Tricel happened to be at the trade fair in Evreux where the announcement was made and immediately went about getting the licence for its sewage treatment products. It was one of the first companies outside France to be granted the licence, in 2011.
Last May Tricel was granted an additional government licence, for its new Seta waste-water treatment tank. This innovative product is suitable for both constant and intermittent use, making it ideal for a range of functions including holiday homes as well as larger applications such as rural school developments. It has been very well received in the market so far, notes Stack.
There are currently 500 Irish companies selling into France and indigenous Irish exports to the market have been growing by around 5% over the past few years. Success has been achieved in a mixture of sectors including construction, lifesciences and retail, and in recent years there has been particular momentum in the ICT area, notes Lonergan.
“Around 60 Irish companies have a direct presence in France and the number setting up offices or employing people on the ground is growing,” she says.
“France is not a market for the fainthearted. It requires good resources and resilience. But I would always say it is there for the taking once you do your homework. If you do break the market you will really make it here.”
Market entry tips – France
Sinead Lonergan, manager of Enterprise Ireland’s Paris office, shares her key pieces of advice to companies keen to succeed in the French market:
* French companies are becoming more and more open to partnering with Irish companies, particularly if they have innovative technologies. This is an effective strategy for Irish companies struggling to internationalise as the French market can be quite complex. It can help them to strengthen or accelerate their market entry. Seven Irish companies – Combilift, Novareus, Transpoco, Ding, Vigitrust, Xintec and Gaelectric – signed contracts with French partners recently.
* If you plan to attend a trade fair in France, it is advisable to carry out research in advance to establish which distributors you want to target. Know everything about them before you get there so you are in a position of power, rather than just meeting distributors randomly. You could take on a French-speaking intern to do a few months of research or a full-time French speaker if you are really committed.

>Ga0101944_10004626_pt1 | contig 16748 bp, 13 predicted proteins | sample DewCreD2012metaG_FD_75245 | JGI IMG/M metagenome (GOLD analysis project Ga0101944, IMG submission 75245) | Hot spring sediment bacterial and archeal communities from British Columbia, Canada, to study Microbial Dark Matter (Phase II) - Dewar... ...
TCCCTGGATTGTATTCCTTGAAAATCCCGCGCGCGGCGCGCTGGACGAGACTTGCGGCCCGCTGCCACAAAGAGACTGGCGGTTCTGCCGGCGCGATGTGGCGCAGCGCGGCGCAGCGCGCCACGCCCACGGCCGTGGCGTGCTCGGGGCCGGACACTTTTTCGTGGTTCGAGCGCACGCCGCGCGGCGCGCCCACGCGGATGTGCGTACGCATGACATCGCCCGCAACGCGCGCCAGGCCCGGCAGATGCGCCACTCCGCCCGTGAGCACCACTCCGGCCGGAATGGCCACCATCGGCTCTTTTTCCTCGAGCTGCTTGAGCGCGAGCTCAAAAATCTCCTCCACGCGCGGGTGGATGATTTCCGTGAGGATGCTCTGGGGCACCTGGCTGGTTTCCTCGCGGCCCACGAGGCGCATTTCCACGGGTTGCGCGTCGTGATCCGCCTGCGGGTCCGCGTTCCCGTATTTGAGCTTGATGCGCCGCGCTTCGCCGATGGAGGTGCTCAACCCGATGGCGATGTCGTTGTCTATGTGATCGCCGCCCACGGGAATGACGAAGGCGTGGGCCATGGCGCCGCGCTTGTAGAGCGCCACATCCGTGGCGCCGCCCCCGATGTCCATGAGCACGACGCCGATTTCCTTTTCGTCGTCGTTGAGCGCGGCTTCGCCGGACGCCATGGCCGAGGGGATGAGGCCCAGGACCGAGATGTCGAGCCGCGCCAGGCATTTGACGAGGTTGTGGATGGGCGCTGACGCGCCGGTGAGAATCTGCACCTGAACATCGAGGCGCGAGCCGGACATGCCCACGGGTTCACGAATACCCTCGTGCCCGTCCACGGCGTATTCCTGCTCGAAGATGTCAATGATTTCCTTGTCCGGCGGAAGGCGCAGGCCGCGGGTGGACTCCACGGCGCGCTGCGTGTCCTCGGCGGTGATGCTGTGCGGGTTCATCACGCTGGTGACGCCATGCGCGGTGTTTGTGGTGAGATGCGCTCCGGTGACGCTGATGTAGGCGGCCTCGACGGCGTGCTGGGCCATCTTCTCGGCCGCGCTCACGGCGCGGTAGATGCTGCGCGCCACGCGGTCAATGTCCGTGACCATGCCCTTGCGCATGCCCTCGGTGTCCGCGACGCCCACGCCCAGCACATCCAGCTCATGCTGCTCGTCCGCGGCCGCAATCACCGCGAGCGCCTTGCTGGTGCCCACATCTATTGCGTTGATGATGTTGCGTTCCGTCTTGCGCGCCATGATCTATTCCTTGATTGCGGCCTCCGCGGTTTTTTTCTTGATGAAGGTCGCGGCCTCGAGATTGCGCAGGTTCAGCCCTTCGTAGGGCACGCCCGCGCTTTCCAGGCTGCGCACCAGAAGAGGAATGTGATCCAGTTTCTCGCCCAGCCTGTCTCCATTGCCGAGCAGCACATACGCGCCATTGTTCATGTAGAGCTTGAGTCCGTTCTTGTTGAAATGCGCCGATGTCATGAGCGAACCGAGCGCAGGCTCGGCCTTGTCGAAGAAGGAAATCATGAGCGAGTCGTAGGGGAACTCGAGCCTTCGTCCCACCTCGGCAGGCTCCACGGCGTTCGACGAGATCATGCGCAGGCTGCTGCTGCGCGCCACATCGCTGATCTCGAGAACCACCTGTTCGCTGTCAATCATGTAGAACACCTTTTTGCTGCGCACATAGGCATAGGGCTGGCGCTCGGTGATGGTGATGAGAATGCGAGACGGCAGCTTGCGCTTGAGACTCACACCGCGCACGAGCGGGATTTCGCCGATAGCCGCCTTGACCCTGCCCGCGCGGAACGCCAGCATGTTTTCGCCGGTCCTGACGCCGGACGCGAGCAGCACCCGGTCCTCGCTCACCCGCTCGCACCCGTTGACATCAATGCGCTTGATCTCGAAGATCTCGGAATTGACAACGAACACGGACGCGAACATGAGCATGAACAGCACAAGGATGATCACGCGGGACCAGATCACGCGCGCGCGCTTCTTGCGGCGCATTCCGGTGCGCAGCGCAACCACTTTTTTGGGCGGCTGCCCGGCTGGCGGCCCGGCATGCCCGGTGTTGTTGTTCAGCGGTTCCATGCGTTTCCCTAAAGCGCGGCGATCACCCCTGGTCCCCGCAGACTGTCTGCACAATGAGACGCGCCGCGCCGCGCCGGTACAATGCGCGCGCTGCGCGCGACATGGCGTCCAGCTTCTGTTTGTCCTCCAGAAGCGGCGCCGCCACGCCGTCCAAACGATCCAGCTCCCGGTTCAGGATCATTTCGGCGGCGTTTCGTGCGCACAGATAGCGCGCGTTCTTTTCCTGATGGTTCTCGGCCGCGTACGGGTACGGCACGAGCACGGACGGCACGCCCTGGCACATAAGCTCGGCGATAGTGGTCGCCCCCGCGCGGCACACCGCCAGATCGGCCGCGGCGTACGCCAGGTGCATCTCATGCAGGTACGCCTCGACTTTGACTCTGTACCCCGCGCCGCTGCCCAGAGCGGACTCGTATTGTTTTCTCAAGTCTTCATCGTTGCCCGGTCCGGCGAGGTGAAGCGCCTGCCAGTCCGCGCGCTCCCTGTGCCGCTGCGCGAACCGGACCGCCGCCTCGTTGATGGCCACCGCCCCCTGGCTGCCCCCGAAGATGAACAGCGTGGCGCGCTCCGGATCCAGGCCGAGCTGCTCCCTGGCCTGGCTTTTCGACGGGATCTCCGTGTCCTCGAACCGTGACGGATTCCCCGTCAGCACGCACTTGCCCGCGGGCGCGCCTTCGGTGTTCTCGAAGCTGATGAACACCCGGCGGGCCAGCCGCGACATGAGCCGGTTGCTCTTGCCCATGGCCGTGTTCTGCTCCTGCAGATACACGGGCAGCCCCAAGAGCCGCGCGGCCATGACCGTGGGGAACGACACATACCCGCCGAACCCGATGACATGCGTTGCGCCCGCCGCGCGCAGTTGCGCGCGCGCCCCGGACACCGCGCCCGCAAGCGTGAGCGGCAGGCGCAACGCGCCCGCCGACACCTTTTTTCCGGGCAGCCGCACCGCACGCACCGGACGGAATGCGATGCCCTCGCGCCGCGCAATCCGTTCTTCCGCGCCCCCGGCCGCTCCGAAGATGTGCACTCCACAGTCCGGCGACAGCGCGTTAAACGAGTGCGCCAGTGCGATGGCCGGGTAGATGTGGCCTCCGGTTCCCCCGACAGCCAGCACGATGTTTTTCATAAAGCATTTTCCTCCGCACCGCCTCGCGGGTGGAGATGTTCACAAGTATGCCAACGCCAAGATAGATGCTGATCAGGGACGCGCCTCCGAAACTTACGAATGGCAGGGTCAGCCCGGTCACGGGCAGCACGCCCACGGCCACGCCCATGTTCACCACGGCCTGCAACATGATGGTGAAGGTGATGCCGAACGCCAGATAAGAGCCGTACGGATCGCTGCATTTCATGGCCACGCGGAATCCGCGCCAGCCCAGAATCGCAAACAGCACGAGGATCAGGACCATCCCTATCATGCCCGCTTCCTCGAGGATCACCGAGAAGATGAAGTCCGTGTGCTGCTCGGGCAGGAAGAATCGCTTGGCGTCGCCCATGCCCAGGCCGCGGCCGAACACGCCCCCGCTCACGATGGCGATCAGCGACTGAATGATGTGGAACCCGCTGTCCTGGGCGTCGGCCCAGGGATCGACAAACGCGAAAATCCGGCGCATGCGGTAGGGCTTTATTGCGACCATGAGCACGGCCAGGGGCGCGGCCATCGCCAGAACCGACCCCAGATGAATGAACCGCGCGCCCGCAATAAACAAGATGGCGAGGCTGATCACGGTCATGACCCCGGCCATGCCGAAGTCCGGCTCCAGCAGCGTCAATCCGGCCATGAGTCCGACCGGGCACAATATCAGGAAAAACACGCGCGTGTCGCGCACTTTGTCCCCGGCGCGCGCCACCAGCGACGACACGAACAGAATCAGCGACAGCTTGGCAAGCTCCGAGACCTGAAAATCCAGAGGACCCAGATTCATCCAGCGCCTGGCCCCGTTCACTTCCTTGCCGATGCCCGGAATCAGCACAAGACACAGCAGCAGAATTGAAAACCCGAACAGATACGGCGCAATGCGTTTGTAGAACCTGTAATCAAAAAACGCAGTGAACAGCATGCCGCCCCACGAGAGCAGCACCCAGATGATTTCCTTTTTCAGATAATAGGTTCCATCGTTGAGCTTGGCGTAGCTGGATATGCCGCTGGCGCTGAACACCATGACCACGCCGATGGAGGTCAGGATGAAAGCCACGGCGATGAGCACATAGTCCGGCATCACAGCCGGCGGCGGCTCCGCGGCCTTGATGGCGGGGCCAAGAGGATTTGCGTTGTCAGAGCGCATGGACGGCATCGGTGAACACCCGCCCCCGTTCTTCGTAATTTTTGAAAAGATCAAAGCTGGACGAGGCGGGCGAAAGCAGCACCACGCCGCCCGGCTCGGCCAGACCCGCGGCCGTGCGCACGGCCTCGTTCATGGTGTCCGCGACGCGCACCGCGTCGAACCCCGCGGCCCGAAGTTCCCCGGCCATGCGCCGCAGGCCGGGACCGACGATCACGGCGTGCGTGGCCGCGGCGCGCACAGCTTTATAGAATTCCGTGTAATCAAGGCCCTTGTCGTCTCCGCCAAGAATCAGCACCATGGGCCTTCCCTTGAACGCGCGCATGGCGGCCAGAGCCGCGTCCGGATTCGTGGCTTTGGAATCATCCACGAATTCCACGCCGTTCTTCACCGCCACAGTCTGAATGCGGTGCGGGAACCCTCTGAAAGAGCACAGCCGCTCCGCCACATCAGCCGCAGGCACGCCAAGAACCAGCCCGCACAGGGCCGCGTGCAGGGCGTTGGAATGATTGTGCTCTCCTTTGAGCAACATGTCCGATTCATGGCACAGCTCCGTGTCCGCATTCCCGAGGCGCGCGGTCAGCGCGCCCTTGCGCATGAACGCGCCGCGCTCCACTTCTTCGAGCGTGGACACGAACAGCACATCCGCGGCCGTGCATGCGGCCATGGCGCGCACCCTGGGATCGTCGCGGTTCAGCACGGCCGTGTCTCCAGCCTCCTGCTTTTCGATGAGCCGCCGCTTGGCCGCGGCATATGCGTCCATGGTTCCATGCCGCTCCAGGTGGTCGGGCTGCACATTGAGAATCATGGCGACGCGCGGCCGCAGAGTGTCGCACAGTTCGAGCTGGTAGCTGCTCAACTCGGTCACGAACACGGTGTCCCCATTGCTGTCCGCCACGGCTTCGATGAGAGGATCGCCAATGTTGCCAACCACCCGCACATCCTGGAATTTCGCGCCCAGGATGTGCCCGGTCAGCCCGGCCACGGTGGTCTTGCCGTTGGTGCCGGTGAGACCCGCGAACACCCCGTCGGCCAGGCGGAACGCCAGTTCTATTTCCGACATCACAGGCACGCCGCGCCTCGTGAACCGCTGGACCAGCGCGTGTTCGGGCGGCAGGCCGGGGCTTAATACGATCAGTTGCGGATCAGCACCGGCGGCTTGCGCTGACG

* All business has to be conducted in French and it is important to learn how things are done locally. Go to the market as much as possible to meet with people and become familiar with the environment. Don’t just focus on Paris as there is a lot of business activity in other cities and smaller towns.
* When looking to sell to large French companies it is important to note that the business culture involves lots of meetings and is very conservative. A PowerPoint presentation is very important if you’re going to be pitching to a complex group in a large organisation. The first slide needs to include figures or you will lose your audience. You will only get one shot so you have to impress them first time round.
* Irish companies need to properly resource their marketing teams and invest in digital marketing if they want to sell into France. It is no secret that if you optimise your website you will sell more. There is a big move towards digitalisation in France, which means that any sort of basic product will have to embrace digital marketing.
To read more about Tricel’s exporting strategy and other case studies, click here.